With Father’s Day gift, Manti High teacher hopes for more years of life and health
By Robert Green
EPHRAIM—An Ephraim man received a very precious gift—the gift of life—from his daughter for Father’s Day.
This gift enabled Gerald Wayman, 55, a woodshop and drafting teacher at Manti High School, to survive his third
For Gerald, it hasn’t been easy living with a kidney disease called IGA nephropathy, also known as Berger’s disease, which causes kidney failure over time.
The disease had been relentlessly attacking Gerald’s kidneys since 2006; it forced Gerald into two previous kidney
transplants, Then his one good kidney began to fail again. He was required to endure extensive dialysis, and his family was looking for a third kidney donor, when his daughter, Shaleen Martel, stepped forward.
Knowing her father was in desperate need of another kidney, Shaleen wanted to give up her own kidney to let her father live a better life.
So Shaleen, without telling her father, took all the tests to see if she would qualify as a kidney donor match. And when she was approved as a viable and healthy donor, she sprung the news to him in May by giving him a stuffed kidney toy.
Gerald didn’t have a clue that Shaleen was being tested and that she wanted to be involved in the transplant, said Shauna Wayman, Gerald’s wife of 33 years. The couple have eight children and three grandchildren. Shaleen is their second oldest child.
The Waymans agreed to have Gerald undergo the kidney transplant surgery on June 18, two days after Father’s Day, at the Intermountain Medical Clinic in Murray.
Shaleen and her family arrived from Wisconsin, making arrangements to spend one month in Utah to perform the surgery and recuperate.
The surgery took longer than usual because this is Gerald’s third kidney transplant, but the operation was a success, Shauna said. Gerald is doing fine and the function of his new kidney is high.
Shalee has been released from the hospital with a bit of abdominal soreness and will be recuperating at her in-law’s home in Lindon.
Gerald will be recuperating at his sister’s home in Murray, close enough to the hospital to be monitored on a regular basis. He will continue to be tested for a month to make sure the organ is not being rejected, Shauna said. Gerald plans to return to his teaching duties at Manti High School in January.
“We are thrilled to have another new lease on life,” Shauna said. “The one thing that has kept us going through all this turmoil is a positive attitude. Gerald has always had a positive attitude; he is able to take what comes at him in stride.”
Many of Gerald’s health problems cropped up in 2006, when his kidneys began to fail and he was diagnosed with IGA nephropathy.
Blood appeared in Gerald’s urine and he showed elevated levels of creatinine. Gerald began to feel sick, as if he had the flu, and his doctors put him on dialysis, Shauna said.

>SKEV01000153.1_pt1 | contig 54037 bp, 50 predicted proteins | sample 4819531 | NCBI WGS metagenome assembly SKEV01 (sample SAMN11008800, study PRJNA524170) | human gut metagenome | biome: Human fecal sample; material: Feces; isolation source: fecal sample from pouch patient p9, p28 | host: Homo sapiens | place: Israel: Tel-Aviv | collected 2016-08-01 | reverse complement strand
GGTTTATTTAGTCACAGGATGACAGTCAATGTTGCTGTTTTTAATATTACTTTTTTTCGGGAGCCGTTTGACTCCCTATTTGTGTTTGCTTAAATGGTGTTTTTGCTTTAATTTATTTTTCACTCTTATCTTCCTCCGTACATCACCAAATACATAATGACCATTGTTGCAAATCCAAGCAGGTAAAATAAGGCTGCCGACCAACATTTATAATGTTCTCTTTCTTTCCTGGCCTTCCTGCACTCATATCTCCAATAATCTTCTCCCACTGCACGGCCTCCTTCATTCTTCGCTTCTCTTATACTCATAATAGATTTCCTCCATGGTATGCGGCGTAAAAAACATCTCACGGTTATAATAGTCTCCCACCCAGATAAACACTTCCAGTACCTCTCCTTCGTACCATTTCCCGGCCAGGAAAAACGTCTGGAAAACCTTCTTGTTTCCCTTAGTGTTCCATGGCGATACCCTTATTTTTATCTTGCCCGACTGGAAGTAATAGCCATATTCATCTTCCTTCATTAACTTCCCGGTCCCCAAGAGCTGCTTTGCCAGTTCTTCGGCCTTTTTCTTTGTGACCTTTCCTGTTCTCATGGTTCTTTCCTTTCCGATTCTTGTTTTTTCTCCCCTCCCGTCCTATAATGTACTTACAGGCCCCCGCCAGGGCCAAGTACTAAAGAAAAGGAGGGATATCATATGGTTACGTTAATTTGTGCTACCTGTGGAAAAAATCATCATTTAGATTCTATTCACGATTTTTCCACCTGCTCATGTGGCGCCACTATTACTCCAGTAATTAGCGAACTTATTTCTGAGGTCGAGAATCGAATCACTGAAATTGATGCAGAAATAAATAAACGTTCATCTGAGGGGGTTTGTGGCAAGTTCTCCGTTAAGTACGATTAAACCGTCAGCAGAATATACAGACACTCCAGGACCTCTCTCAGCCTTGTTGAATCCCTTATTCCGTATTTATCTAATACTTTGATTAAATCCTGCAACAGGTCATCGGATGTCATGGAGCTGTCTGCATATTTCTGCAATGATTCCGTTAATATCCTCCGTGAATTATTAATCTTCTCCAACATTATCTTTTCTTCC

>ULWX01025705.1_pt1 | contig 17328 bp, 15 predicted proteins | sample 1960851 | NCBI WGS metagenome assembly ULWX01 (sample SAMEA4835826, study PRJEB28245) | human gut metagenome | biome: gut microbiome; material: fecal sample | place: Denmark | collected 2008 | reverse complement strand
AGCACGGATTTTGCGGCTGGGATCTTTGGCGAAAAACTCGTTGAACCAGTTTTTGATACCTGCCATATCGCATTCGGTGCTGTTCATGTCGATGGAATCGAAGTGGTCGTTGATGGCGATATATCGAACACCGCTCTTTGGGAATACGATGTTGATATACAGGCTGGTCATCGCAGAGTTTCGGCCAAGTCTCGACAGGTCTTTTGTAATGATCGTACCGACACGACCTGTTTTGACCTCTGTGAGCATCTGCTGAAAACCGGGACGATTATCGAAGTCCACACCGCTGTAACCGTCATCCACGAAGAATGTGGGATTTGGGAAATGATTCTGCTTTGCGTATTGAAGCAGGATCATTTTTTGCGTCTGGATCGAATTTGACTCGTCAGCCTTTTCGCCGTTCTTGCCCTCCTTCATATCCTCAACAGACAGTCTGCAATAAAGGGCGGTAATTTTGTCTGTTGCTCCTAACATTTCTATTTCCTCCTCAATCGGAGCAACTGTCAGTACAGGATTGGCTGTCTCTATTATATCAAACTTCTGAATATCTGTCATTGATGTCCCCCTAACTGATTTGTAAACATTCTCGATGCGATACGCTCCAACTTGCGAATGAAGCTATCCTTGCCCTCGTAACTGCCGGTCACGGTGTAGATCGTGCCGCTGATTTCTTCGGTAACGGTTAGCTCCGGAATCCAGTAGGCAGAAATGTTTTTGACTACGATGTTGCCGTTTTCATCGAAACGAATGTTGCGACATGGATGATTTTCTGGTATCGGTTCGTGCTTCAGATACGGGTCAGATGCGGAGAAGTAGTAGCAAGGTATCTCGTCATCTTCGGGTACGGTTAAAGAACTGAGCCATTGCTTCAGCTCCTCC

He became very sick and doctors told him he needed a kidney transplant, so his brother Lynn donated one of his kidneys to Gerald the following year.
Gerald’s new kidney worked fine until 2012, when signs of kidney failure begin to appear again.
At the same time that Gerald’s kidney began to fail and while he was looking for a transplant donor, a terrible tragedy fell upon his cousin Nick Anderson from Fairview.
Nick passed away due to a brain aneurysm, and Gerald was able to receive one of Nick’s kidneys in 2013, Shauna said.
Nick turned out to be a perfect match and the transplant was a success, Shauna said.
For almost five years, Gerald’s kidney worked great, but they began to fail again in October of 2017. “The disease resurfaced and attacked the new kidney,” said Shauna. “This was really disappointing.”
For a while, Gerald was traveling to Provo three days a week for four hours a day for dialysis. Then he went on home-dialysis treatment, which was more convenient, but treatments and medications took their toll.
Gerald’s immune system became suppressed and he was hit with one ailment after another. He dealt with bones breaking in his foot, ulcers, gall bladder surgery and a strangulated hernia. To top it off, doctors recommended removing his tonsils to prevent infection; so he did that.
Gerald spent about 20 months on dialysis. As the situation worsened, the Wayman family posted on Facebook that a live donor was needed for another kidney transplant.
This would be Gerald’s third, if they could find a donor match. This, however, proved difficult, as the first 17 people who signed up were rejected by the doctors, Shauna said.
Shauna wanted to donate a kidney and she was nearly approved, but was denied at the end of the process because of her medical history.
Gerald’s kids wanted to see if they were a donor match, but doctors told them the disease might be genetic and it would be best to use other donors if possible.
Nevertheless, Gerald’s second oldest child, Shaleen, was persistent and insisted on donating a kidney to her father. Shaleen said she didn’t show any signs of the disease, and it wouldn’t matter to her if she had one kidney less anyway, because the disease attacks both kidneys at the same time.
IGA nephropathy, also known as Berger’s disease, is a kidney disease that occurs when an antibody called immunoglobulin A (IgA) builds up in your kidneys. This results in local inflammation that, over time, can hamper the kidneys’ ability to filter waste from blood.
The causes of Berger’s disease are not well understood, but some researchers considered the disease to be genetic.